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Momentum builds to fix prior authorization

October 05, 2019

SHELBY LIVINGSTON  

Dr. Paul Harari, a radiation oncologist, likened it to torture. The interminable back and forth. The outdated fax machines. Wasting time on the phone to convince a health plan’s medical director that a cancer treatment the plan denied is the right way to go when he could be off taking care of his patients.

Harari’s frustration with prior authorization is typical among doctors and other clinicians, who say they are increasingly burdened with onerous requirements imposed by health insurers and pharmacy benefit managers to seek advance approval for procedures and medications. They claim the requirements harm patients in the name of boosting insurers’ profits.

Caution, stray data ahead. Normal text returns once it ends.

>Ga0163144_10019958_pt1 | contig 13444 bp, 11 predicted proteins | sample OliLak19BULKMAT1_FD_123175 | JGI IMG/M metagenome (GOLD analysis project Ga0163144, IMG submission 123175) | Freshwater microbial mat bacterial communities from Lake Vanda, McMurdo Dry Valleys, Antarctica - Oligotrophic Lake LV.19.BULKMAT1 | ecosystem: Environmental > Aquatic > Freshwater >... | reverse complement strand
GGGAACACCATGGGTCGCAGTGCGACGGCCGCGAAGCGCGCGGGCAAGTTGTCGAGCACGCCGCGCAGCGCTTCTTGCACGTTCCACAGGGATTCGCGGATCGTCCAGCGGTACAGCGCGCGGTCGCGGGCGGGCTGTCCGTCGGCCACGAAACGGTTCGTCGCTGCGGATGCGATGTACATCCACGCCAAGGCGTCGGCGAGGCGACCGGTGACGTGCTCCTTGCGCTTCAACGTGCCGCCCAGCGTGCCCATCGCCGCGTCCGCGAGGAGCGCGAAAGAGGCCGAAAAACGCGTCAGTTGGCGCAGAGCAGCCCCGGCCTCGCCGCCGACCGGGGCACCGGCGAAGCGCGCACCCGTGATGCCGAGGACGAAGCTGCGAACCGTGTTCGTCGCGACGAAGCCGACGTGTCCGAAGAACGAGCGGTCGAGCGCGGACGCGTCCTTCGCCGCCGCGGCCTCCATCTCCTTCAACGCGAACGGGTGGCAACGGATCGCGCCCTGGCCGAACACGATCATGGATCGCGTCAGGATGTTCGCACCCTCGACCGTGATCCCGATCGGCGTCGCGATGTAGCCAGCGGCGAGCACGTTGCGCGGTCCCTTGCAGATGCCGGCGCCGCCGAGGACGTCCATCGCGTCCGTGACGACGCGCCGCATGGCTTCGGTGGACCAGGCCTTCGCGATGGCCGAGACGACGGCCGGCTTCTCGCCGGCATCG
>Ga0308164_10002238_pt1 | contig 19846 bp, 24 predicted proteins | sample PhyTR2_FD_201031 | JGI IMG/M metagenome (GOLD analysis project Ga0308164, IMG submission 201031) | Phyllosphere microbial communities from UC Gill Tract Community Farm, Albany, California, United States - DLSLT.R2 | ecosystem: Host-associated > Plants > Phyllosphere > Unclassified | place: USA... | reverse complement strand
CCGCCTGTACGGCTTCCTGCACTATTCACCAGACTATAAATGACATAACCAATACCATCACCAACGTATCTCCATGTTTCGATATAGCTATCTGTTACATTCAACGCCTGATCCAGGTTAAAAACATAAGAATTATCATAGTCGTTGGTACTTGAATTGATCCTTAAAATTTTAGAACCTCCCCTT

“Cancer patients are super anxious about delays and that’s what we continue to see more and more of with prior authorization: delays in getting recommended treatment underway,” said Harari, chairman of the human oncology department at the University of Wisconsin School of Medicine and Public Health in Madison.

Health insurers and other payers insist prior authorization is a tool used sparingly to ensure patients are getting the right treatment in the right place; reducing costs is secondary. They contend it’s not a means to deny claims, as HHS’ Office of Inspector General has suggested. But they do admit the cumbersome process is a pain, and some insurers are at the center of collaborative industry initiatives to modernize the process.

Read the full article here.

 

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michael schoeneman
michael schoeneman
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